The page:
Friday, December 01, 2006


Despite the name of this blog, I really don't do a lot of bitching. I will, however, do so today.

I am self employed and pay way too much for health care. It's my #1 largest expense in my company. And it's not all that good. Sure I have co-pays, but at $25 a pop they can add up in a hurry. I also have a deductible of $2000 for me, $2000 for J, and $2000 for M. Also, just like car insurance, if you use it, the next year you're going to get a huge raise. This year ours went up over 20% and it's been doing that consistently for the past couple of years.

Oh, and did you know that as soon as you have a birthday that ends with a 0 or a 5 they'll "adjust" your rate? J turned 40 and I will too, soon. His adjusted up by $63 a month and mine went down a whopping $5.

While in Nashville, I visited a local yarn store (Threaded Bliss) and this subject came up while I was sitting, chatting, and knitting there. I am not alone in my frustration at the high cost of health care.

The worst thing about going to Nashville, though, was listening to my in-laws talk about how the US has the best health care system around and that universal health care would be the death of it. (I'm paraphrasing here: "Just look at Canada and England. If you really want good health care, you will still need to buy supplemental health insurance.")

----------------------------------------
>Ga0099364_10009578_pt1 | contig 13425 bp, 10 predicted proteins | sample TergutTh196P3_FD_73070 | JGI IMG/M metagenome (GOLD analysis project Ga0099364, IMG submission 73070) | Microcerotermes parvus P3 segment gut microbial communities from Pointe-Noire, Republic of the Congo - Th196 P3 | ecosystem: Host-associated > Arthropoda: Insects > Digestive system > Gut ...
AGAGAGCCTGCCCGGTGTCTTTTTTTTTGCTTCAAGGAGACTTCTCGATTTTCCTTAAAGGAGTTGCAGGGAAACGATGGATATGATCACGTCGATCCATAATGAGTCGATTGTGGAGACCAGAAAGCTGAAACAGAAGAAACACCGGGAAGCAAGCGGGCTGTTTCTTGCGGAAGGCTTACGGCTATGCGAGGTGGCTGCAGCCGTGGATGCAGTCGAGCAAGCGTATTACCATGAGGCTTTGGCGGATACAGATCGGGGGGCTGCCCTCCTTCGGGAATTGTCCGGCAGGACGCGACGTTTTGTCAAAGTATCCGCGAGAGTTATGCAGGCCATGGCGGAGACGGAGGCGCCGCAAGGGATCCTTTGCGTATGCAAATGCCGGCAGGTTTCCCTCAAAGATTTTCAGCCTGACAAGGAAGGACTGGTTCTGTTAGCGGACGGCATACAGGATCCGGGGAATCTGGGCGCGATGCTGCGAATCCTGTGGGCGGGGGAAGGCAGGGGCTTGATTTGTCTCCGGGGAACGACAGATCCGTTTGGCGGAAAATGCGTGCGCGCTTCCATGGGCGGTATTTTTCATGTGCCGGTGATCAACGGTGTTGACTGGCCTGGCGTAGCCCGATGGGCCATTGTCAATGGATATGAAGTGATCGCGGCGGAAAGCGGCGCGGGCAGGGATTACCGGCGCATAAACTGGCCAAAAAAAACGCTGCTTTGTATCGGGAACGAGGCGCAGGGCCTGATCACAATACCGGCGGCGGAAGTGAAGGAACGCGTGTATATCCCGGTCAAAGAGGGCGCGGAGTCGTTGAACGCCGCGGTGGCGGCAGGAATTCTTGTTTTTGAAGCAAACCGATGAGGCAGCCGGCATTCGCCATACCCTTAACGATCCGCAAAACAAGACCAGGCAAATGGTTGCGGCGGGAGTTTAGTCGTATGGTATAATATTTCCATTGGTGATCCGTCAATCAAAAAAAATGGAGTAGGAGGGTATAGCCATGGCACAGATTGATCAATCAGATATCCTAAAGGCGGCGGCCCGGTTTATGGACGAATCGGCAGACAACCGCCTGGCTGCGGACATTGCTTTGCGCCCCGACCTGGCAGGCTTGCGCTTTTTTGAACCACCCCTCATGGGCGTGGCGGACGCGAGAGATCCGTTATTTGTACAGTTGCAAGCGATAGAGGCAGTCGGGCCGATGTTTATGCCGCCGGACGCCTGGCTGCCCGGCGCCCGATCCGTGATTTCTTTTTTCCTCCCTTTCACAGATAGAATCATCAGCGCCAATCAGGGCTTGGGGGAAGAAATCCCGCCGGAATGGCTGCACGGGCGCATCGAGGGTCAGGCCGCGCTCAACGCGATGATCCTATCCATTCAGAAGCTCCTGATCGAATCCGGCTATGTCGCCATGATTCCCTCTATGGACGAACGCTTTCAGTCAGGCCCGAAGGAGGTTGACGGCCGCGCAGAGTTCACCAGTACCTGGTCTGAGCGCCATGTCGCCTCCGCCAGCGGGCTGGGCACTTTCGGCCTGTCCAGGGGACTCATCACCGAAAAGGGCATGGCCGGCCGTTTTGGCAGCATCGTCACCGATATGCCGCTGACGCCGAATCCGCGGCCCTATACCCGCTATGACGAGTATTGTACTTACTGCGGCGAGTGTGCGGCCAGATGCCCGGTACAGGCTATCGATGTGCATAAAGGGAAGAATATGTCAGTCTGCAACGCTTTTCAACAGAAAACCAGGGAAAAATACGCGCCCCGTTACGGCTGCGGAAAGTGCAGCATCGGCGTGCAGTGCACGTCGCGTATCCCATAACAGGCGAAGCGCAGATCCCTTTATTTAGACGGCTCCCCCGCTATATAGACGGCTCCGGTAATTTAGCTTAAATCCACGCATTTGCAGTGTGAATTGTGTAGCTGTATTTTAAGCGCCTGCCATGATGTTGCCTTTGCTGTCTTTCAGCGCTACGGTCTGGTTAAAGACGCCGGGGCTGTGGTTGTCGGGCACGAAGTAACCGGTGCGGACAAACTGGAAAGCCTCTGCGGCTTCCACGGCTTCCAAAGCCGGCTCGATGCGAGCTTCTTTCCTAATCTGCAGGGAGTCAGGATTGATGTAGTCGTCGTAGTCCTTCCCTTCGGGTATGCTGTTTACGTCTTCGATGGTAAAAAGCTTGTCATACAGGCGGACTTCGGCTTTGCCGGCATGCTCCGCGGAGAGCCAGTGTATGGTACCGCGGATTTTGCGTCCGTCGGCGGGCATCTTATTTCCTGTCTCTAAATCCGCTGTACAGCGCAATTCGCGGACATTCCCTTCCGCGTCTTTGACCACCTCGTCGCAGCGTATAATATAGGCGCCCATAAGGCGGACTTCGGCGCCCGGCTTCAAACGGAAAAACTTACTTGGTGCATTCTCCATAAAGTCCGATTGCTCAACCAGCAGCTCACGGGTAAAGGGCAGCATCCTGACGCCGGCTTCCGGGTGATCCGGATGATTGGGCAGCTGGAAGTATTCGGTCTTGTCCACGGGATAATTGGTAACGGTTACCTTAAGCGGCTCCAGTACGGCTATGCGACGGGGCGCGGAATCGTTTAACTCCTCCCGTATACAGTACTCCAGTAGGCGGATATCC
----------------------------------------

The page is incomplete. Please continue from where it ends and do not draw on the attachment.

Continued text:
Meanwhile, my FIL has a hip that has been bothering him for over 5 years. He can't sleep lying down and travels with a reclining chair for hotel rooms. He is waiting until he turns 65 and qualifies for Medicare to get the hip replacement.

So, the folks who don't support universal health care for everyone have endured 5 years of pain in order to have the government fix it.

I just don't get it.

1 comment:

Ravuya said...

I don't quite follow your inlaws' methods of reasoning -- I live in Canada and can happily see my doctor for even major surgery without supplemental insurance.

The supplemental insurance we DO have usually goes towards paying off drug costs, convenience surgeries and associated costs (ambulance rides, bed expenses), and is often provided by your employer if you don't already have it.

Not that it's keeping people here from pointing to the US and claiming it's a success because our richest 10% is crossing the border to "jump the line" on convenience surgeries.